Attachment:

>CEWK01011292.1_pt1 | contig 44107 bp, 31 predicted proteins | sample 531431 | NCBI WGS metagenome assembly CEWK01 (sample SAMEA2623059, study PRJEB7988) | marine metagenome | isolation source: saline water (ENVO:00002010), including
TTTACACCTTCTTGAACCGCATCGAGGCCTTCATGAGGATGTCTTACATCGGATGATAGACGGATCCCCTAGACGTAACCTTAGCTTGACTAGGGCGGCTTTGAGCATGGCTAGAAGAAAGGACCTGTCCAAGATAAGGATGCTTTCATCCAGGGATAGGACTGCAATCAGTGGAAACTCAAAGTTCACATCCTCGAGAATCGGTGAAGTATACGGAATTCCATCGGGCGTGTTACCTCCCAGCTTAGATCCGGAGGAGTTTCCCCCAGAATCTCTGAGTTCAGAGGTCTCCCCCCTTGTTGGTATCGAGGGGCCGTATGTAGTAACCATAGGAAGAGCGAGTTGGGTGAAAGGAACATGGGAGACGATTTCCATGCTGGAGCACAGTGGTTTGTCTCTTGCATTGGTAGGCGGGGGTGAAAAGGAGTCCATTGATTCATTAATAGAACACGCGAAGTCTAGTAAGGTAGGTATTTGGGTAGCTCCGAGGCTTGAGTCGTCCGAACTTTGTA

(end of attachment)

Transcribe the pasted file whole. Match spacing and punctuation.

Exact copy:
>CEWK01011292.1_pt1 | contig 44107 bp, 31 predicted proteins | sample 531431 | NCBI WGS metagenome assembly CEWK01 (sample SAMEA2623059, study PRJEB7988) | marine metagenome | isolation source: saline water (ENVO:00002010), including
TTTACACCTTCTTGAACCGCATCGAGGCCTTCATGAGGATGTCTTACATCGGATGATAGACGGATCCCCTAGACGTAACCTTAGCTTGACTAGGGCGGCTTTGAGCATGGCTAGAAGAAAGGACCTGTCCAAGATAAGGATGCTTTCATCCAGGGATAGGACTGCAATCAGTGGAAACTCAAAGTTCACATCCTCGAGAATCGGTGAAGTATACGGAATTCCATCGGGCGTGTTACCTCCCAGCTTAGATCCGGAGGAGTTTCCCCCAGAATCTCTGAGTTCAGAGGTCTCCCCCCTTGTTGGTATCGAGGGGCCGTATGTAGTAACCATAGGAAGAGCGAGTTGGGTGAAAGGAACATGGGAGACGATTTCCATGCTGGAGCACAGTGGTTTGTCTCTTGCATTGGTAGGCGGGGGTGAAAAGGAGTCCATTGATTCATTAATAGAACACGCGAAGTCTAGTAAGGTAGGTATTTGGGTAGCTCCGAGGCTTGAGTCGTCCGAACTTTGTA